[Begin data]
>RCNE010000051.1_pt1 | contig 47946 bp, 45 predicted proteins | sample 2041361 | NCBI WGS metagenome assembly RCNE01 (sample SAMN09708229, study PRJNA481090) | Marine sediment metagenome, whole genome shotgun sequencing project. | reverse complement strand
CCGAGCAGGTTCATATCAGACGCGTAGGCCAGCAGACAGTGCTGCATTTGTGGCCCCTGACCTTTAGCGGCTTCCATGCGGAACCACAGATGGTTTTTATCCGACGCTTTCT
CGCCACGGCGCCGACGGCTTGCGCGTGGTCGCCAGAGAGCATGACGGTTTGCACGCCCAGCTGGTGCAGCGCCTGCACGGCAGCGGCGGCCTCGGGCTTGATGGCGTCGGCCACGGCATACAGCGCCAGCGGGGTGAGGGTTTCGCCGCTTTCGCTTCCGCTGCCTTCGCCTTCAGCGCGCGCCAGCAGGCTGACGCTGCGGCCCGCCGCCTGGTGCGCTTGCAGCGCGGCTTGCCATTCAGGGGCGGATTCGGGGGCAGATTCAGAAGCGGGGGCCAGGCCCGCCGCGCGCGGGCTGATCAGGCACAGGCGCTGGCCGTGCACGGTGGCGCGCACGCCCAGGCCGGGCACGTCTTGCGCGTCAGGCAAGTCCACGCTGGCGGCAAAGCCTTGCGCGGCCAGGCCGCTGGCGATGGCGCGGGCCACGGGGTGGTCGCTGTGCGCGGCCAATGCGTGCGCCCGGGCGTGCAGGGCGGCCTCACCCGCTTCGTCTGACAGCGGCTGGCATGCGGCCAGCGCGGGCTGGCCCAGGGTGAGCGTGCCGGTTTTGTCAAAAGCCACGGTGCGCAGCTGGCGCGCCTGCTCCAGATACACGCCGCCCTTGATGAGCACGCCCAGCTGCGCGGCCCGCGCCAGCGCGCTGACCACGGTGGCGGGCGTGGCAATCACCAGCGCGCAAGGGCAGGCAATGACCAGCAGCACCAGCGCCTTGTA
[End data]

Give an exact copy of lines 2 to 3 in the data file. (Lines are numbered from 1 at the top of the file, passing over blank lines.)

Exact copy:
CCGAGCAGGTTCATATCAGACGCGTAGGCCAGCAGACAGTGCTGCATTTGTGGCCCCTGACCTTTAGCGGCTTCCATGCGGAACCACAGATGGTTTTTATCCGACGCTTTCT
CGCCACGGCGCCGACGGCTTGCGCGTGGTCGCCAGAGAGCATGACGGTTTGCACGCCCAGCTGGTGCAGCGCCTGCACGGCAGCGGCGGCCTCGGGCTTGATGGCGTCGGCCACGGCATACAGCGCCAGCGGGGTGAGGGTTTCGCCGCTTTCGCTTCCGCTGCCTTCGCCTTCAGCGCGCGCCAGCAGGCTGACGCTGCGGCCCGCCGCCTGGTGCGCTTGCAGCGCGGCTTGCCATTCAGGGGCGGATTCGGGGGCAGATTCAGAAGCGGGGGCCAGGCCCGCCGCGCGCGGGCTGATCAGGCACAGGCGCTGGCCGTGCACGGTGGCGCGCACGCCCAGGCCGGGCACGTCTTGCGCGTCAGGCAAGTCCACGCTGGCGGCAAAGCCTTGCGCGGCCAGGCCGCTGGCGATGGCGCGGGCCACGGGGTGGTCGCTGTGCGCGGCCAATGCGTGCGCCCGGGCGTGCAGGGCGGCCTCACCCGCTTCGTCTGACAGCGGCTGGCATGCGGCCAGCGCGGGCTGGCCCAGGGTGAGCGTGCCGGTTTTGTCAAAAGCCACGGTGCGCAGCTGGCGCGCCTGCTCCAGATACACGCCGCCCTTGATGAGCACGCCCAGCTGCGCGGCCCGCGCCAGCGCGCTGACCACGGTGGCGGGCGTGGCAATCACCAGCGCGCAAGGGCAGGCAATGACCAGCAGCACCAGCGCCTTGTA